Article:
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Psychiatrist Studies Cycling as Route to Better Health
Psychiatric News
Volume 46 Number 20 page 7-8

In some cases, rapid cycling may be good for people with mental illness.

No—not that kind of rapid cycling.

A young Washington, D.C., psychiatrist has begun a study to see if riding bicycles around town will improve the mental and physical health of people with mental illnesses.

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Yavar Moghimi, M.D., a few months out of residency, is using an APA/SAMHSA grant to see whether access to bicycles in Washington, D.C., can increase exercise by people with mental illness and improve their physical and mental status. 

Credit: Aaron Levin

Yavar Moghimi, M.D., began planning the pilot study before he finished work this summer with mentally ill adults at the McClendon Center in Washington, D.C., as part of his residency at George Washington University. He is now a staff psychiatrist at Whitman-Walker Health, a federally qualified health center in the nation's capital.

The study is funded by a grant from the Minority Fellowship Program, funded by the Substance Abuse and Mental Health Services Administration and administered by APA.

Study patients will get memberships in Capital Bikeshare, a year-old program that allows participants to check bikes in and out of 18 docking stations around the city. Another 32 stations are planned for the coming year in Washington, D.C., and more in the surrounding suburbs. Capital Bikeshare says it now has 16,000 annual members who have made about 1 million bike trips over the last year.

The 20 patients in the study have received a variety of diagnoses—posttraumatic stress disorder, depression, bipolar disorder, schizophrenia, borderline personality disorder, and obsessive-compulsive disorder, said Moghimi.

He will measure a number of variables at baseline and after one, three, and six months in the study, including blood pressure, body mass index, and heart rate. Participants will also answer questions from the Brief Symptoms Inventory and the Symptom Checklist-90 to report on their perceptions of issues concerning health-related quality of life. Still more information will come from the Pedestrian and Bicycling Survey, used by urban planners.

Added to this will be data collected by the Bikeshare system, which logs check-out and check-in times and locations. Soon the system will also be able to estimate calories burned based on that information. Capital Bikeshare charges for the time the bike is checked out, so riders are expected to be pedaling during most of that stretch.

"For calories burned, we start with a base equation assuming that a 180-pound person traveling at 7.456 mph burns 43 calories per mile," explained Bikeshare manager Josh Moskowitz, of the District Department of Transportation in Washington, D.C. "So calories burned are equal to 43 calories multiplied by miles traveled."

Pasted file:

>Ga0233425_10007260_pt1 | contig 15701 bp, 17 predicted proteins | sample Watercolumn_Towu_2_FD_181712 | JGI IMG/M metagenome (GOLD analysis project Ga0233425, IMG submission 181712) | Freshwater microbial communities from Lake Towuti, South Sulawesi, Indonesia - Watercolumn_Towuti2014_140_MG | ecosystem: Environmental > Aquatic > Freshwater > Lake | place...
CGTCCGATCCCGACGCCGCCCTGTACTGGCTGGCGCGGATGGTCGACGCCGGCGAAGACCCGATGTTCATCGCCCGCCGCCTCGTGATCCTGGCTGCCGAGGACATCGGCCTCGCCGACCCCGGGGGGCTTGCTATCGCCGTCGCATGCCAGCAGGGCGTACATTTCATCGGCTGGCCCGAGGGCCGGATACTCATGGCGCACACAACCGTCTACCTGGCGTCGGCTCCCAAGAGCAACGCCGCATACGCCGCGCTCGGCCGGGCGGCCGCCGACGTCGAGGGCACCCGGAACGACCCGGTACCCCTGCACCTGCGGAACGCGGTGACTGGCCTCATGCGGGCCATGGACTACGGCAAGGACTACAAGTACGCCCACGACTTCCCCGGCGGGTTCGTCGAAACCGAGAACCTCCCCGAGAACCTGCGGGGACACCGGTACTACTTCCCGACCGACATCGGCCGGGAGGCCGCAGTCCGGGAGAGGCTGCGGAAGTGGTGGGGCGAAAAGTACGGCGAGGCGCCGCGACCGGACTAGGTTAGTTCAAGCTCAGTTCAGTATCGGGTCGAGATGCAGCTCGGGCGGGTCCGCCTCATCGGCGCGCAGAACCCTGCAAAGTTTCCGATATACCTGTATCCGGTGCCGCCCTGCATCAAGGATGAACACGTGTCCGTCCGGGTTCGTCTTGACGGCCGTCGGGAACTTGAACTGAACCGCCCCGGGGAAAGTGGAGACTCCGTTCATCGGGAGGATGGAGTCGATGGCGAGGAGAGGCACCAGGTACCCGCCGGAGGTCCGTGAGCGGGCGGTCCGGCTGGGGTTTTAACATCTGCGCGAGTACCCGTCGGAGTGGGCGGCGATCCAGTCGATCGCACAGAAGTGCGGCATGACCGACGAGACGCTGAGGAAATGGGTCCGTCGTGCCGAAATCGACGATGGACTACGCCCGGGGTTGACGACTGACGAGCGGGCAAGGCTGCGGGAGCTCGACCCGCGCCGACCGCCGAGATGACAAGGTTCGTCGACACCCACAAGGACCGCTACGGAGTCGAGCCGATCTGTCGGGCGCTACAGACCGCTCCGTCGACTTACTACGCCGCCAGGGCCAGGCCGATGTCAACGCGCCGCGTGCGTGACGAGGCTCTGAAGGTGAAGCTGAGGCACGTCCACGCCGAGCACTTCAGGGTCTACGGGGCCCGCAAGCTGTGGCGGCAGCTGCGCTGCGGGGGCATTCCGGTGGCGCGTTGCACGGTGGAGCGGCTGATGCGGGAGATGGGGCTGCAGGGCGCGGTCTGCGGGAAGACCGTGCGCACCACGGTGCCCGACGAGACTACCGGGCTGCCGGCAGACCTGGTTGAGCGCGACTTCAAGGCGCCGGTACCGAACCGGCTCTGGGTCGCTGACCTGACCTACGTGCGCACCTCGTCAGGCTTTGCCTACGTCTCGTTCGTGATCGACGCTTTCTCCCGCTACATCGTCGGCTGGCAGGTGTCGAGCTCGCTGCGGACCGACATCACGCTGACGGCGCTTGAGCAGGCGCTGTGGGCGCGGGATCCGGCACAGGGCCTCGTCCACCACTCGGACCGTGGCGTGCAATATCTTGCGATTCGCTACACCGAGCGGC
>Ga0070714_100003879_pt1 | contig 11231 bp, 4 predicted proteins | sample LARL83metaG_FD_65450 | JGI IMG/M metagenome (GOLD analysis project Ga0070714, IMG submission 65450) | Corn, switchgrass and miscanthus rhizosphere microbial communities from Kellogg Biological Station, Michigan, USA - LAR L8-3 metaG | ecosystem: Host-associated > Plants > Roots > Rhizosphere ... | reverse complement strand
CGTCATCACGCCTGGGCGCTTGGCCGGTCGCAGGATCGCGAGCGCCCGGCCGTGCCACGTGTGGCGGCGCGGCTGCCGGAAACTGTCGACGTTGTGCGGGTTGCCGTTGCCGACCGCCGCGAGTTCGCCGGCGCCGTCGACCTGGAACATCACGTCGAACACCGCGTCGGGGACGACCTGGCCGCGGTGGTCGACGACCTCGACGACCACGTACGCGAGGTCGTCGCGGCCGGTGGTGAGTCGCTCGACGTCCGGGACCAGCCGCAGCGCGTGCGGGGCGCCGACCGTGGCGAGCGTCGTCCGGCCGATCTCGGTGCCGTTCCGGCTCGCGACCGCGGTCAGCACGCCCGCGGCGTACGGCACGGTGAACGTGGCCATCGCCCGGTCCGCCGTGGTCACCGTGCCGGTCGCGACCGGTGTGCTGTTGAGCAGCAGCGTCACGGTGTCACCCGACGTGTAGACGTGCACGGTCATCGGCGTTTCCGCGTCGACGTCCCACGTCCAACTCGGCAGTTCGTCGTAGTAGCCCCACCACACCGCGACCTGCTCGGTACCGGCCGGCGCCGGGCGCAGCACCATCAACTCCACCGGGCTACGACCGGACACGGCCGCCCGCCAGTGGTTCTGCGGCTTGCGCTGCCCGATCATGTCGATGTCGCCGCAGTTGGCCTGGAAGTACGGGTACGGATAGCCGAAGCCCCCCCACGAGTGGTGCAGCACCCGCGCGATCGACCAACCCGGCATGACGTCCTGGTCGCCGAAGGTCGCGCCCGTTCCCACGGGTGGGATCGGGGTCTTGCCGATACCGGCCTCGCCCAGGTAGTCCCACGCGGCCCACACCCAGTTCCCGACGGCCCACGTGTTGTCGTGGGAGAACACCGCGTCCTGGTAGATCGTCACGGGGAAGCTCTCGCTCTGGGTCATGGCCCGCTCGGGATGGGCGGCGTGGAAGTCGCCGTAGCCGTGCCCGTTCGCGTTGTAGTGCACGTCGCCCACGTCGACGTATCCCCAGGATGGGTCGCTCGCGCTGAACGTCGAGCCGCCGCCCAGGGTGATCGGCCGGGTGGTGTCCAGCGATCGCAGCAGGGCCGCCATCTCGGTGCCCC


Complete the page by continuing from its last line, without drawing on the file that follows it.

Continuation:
"This will give us a pretty close sense of what the participants are doing," said Moghimi.

There is also a group of 20 subjects who have a mental illness (but not necessarily the same distribution of diagnoses) on a waitlist for Capital Bikeshare who will serve as controls.

Logistical preparation has taken some time, but the Bikeshare staff are enthusiastic about the project, Moghimi said.

"We had to get our participants memberships, and then train them in using the system," he said. "Members of the Washington Area Bicycling Association are teaching them how to ride safely."

Providing access to bicycles could help mentally ill people in several ways, Moghimi hypothesized. They could go from place to place more directly than even by using the Washington region's extensive public-transportation system, which might encourage bicycle use. The exercise might do them good in several physical ways, and two-wheelers might be a more attractive, accessible, and affordable alternative to going to a gym every day—at least when the weather is nice.

"It is easier to integrate bicycles as a form of transport with their ability to improve health," he said.

Moghimi's grant will cover the first six months of his trial, but he hopes to attract more research funding to permit a crossover study with the waitlisted patients in the control group.

Information about Capital Bikeshare is posted at <www.capitalbikeshare.com>.7.inline-graphic-1.gif

Anchor for JumpAnchor for Jump

Yavar Moghimi, M.D., a few months out of residency, is using an APA/SAMHSA grant to see whether access to bicycles in Washington, D.C., can increase exercise by people with mental illness and improve their physical and mental status. 

Credit: Aaron Levin

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